Samaritan passover
The Samaritan sacrificial rite on Mount Gerizim. Photo by Alex Levac
Text size

In this animal-conscious era where people are willing to eat steak so long as they don't have to hear about the cow, it seems unlikely that thousands of Israelis would be willing to wait hours to see slaughtered lambs, hanging and smelling of burned oil. But this Passover ritual, practiced by Samaritans, has become a magnet. This is no mere killing of animals, but an anthropological phenomenon - a holy ritual that takes place not too far from home, a throwback to ancient days. Thousands of Israelis, and foreign tourists, are apparently prepared to push through crowds each year to photograph a white-clothed man slitting the throat of a lamb.

Like the Jewish Passover, the Samaritan holiday during which the sacrificial rite takes place marks the Israelite exodus from Egypt as recounted in the Old Testament. The Samaritans practice a religion closely linked to Judaism and venerate a version of the Old Testament, but are not Jews.

In recent years, the relative security lull encouraged Israelis, especially photography buffs, to venture into the West Bank and turn the Samaritans' ritual on Mount Gerizim into an obligatory outing. Last year, a record 10,000-plus people were in attendance, and dozens of buses were forced to let their passengers off a few kilometers from the sacred site.

This year, according to the Samaritan calendar, the ritual fell the day before Passover, so fewer locals came; they were too busy doing their last-minute shopping. Those who were able to make the trip arrived early for the prayer session, which began at 6:30 P.M., to ensure a good view.

Chou from Japan arrived at 3 P.M. He was in Israel for two weeks, and found out about the ceremony online. To reach Mount Gerizim, he took a bus to Nablus, and then a Palestinian taxi to the site. He had both a video camera and a regular digital camera in hand. He was disappointed when Israelis started pushing in front of him, ruining his line of vision.

The real problem was the area around the altar on which the sacrifice was to be made, which was surrounded by a fence and designated for prominent Samaritan community members, who surrounded it to fend off visitors. One young woman from Jerusalem spied an elderly Samaritan woman who was having difficulty walking, took her hand, and accompanied her to the site; for her pains, she remained inside the altar area until the end of the evening, taking photos of the slaughtered lambs with her cell phone. Other Israelis passed themselves off as journalists, invited guests, army officers - anything to get closer.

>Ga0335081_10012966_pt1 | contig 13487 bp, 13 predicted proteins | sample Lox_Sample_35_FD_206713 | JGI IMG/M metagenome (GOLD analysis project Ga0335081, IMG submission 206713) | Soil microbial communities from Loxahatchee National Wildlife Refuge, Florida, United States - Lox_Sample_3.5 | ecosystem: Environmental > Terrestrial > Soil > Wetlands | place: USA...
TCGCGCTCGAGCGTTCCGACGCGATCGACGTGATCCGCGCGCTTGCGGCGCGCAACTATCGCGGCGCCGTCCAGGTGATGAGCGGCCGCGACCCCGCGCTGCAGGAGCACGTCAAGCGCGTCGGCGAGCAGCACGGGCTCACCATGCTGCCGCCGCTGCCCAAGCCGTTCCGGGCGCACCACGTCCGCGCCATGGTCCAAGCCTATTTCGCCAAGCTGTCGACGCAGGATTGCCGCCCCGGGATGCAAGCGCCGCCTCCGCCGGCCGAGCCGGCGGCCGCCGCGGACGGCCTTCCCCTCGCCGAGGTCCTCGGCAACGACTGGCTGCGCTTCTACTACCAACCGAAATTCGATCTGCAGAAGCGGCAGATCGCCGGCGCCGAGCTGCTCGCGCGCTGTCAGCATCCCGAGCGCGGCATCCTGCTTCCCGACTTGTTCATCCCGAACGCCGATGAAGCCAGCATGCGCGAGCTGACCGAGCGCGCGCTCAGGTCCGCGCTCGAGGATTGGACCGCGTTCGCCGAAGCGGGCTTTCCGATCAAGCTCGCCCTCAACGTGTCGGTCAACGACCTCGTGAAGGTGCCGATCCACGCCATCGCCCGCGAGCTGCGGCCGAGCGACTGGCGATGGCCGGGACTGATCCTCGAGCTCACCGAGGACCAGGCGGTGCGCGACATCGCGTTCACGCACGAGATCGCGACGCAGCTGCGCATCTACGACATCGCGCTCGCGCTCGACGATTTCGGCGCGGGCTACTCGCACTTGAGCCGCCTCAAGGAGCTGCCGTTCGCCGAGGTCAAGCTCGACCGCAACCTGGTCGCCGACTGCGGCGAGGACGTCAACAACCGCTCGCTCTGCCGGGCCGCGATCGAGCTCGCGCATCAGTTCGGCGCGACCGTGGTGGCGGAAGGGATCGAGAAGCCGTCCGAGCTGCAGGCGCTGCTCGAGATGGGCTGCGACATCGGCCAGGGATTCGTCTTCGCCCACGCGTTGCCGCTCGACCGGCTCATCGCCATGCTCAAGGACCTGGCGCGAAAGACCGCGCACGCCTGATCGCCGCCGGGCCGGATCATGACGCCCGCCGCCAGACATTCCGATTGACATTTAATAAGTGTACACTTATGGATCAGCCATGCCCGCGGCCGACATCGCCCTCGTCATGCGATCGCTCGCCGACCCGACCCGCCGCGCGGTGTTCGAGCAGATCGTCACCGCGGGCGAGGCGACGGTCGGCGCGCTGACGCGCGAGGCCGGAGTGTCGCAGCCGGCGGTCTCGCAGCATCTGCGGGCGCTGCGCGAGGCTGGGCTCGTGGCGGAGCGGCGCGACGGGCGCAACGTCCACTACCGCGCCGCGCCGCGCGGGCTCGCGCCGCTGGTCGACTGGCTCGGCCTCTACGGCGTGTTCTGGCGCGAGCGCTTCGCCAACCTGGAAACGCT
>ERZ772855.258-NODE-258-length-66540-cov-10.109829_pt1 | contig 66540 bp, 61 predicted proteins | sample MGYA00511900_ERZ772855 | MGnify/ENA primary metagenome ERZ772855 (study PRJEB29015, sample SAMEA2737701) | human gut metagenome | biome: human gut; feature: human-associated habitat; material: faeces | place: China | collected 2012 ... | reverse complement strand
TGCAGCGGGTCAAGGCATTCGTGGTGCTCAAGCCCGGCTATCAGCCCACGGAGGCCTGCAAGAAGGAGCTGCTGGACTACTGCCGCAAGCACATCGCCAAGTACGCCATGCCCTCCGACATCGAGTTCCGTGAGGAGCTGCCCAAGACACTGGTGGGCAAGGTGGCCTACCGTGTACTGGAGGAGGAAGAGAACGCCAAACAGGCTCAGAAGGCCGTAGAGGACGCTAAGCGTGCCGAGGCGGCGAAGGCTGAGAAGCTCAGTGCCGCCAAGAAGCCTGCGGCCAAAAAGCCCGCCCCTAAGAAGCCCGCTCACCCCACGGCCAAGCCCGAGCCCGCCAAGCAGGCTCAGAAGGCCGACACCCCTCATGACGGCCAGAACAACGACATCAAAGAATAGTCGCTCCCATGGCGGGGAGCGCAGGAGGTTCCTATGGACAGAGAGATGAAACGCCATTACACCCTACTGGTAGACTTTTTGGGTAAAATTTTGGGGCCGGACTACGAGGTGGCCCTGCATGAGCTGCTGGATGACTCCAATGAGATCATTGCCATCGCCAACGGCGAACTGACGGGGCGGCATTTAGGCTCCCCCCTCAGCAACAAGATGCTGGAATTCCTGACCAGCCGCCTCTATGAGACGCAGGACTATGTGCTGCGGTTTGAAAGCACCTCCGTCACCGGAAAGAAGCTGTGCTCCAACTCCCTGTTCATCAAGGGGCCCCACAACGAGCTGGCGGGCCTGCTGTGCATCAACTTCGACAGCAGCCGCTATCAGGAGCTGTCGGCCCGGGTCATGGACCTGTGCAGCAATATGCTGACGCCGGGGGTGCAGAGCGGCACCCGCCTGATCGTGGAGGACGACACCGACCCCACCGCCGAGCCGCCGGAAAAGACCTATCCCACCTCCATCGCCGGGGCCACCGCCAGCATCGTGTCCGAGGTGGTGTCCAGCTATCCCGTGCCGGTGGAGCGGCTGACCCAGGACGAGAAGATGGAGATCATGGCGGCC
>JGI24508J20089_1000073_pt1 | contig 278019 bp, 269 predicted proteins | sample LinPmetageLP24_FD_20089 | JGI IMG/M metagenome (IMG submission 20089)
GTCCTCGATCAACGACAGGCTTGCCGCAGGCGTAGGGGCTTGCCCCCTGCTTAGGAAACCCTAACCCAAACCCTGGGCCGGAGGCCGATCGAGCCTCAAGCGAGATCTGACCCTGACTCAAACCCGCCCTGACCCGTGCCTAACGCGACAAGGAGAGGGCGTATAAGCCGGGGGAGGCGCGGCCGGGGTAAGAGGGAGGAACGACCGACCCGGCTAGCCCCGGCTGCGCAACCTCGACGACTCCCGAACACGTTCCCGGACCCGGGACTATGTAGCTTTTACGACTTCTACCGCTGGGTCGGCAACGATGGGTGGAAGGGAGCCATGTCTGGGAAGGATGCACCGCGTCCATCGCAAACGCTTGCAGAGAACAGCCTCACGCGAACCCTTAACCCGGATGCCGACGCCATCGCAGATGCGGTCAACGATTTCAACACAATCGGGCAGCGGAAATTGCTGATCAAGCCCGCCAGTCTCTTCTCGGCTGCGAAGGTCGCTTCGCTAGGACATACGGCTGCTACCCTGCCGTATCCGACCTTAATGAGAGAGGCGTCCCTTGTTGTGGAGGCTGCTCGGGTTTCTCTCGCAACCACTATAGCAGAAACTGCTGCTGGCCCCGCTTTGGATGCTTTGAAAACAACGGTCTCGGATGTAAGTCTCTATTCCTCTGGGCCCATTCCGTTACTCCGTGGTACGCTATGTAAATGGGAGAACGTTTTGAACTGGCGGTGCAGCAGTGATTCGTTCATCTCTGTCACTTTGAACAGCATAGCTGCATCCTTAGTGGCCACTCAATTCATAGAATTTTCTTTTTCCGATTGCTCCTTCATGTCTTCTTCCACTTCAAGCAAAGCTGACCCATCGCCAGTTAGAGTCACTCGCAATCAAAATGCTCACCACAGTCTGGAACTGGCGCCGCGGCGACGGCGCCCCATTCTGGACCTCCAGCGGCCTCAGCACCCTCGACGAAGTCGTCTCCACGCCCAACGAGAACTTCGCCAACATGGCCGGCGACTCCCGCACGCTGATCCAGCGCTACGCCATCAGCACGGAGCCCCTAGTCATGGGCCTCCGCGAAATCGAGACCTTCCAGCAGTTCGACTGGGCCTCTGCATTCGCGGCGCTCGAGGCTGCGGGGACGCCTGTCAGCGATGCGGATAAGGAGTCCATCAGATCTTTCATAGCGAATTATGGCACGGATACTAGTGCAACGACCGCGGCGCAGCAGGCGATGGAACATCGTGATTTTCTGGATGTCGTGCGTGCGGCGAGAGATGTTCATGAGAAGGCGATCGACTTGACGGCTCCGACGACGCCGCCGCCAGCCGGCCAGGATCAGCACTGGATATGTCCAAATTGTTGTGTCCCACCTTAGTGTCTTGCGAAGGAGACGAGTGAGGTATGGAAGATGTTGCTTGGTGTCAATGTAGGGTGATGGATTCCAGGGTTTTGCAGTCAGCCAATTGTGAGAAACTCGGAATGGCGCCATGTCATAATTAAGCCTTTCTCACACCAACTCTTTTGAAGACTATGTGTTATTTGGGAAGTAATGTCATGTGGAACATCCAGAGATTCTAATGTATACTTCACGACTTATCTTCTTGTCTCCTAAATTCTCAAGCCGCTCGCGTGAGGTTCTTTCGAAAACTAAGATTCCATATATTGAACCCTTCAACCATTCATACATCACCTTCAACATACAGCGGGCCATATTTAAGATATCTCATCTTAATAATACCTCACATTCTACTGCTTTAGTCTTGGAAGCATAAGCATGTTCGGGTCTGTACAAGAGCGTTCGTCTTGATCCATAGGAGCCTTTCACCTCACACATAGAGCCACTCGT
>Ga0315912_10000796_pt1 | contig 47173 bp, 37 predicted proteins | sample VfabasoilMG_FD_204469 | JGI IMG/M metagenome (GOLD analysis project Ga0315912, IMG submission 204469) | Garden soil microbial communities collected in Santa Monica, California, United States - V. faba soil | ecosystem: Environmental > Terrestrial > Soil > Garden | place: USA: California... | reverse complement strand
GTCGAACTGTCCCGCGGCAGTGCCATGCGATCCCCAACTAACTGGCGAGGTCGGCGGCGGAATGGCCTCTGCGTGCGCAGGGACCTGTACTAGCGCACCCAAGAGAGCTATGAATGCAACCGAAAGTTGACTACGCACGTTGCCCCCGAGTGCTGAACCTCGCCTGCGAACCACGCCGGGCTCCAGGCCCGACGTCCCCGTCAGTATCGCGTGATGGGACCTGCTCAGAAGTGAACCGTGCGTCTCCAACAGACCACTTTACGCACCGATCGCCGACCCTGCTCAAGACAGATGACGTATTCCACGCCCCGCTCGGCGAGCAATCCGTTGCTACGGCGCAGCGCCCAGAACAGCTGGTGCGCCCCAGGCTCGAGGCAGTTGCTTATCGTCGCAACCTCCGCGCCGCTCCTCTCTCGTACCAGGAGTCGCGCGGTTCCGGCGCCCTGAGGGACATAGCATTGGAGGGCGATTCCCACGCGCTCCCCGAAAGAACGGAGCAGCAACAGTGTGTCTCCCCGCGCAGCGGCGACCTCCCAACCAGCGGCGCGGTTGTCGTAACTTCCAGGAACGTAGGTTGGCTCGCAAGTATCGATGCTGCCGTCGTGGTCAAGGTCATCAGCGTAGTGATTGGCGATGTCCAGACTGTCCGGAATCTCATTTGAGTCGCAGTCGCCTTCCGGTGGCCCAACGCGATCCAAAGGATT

Asher, a red-haired Samaritan from Holon, despaired. "Who needs this headache, go home," he growled, frustrated by the dozens of people blocking his path. "But we are your guests," somebody insisted. "You're not my guests, go home," he responded.

Another Samaritan proposed charging visitors an entry fee next year. One elder confessed that his community had lost control of the annual ritual. The mountaintop site is not suited to thousands of visitors, he said, and there is not enough space for photographers. Meanwhile, some young people climbed atop a Palestinian fire truck nearby; others watched from the rooftop of a building, which did not appear to be strong enough to bear them; the barbed-wire surrounding the building did not deter anyone. Other visitors knocked on doors of private houses and asked to watch the ceremony inside.

Almost everyone had sophisticated camera equipment. One photographer who tried to barge her way into the closed-off altar area complained that she just had to take pictures. Said one Samaritan guard nearby: "It's all on YouTube."

The late writer Susan Sontag once suggested that amateur photographers want to memorialize beauty, whereas professional photographers seek to reveal something that is not seen. In any event, nowadays there is a new genre: "I was there" photography. There I am, with the Samaritans behind me. There I am, next to the slaughtered lamb; there I am, next to the fleeced animal hung up by its ankles.

Like anything else in Judea and Samaria, this ceremony also had a political dimension. The Samaritan community's stronghold, Mount Gerizim, has one foot next to Palestinian Nablus and the other close to Jewish settlements. Both sides court the Samaritan community.

The ceremony made for strange bedfellows. In the space for honored guests was Israel Defense Forces Maj. Gen. Ami Shafran, head of the Teleprocessing Branch, sitting next to Nablus Governor Jibril al-Bakri, who was next to Yossi Dagan, head of the Samaria regional council's strategic unit. Also present were Yesha Council chairman Dani Dayan, Samaria district police commander Kobi Shabtai, and Brig. Gen. Nitzan Alon.

Earlier that morning, news broke that the perpetrators of the murders of the Fogel family in Itamar had been captured. Hostility between police and Jewish settlers gave way to embraces. Dagan and Bakri denounced the slaughter at the Jewish settlement.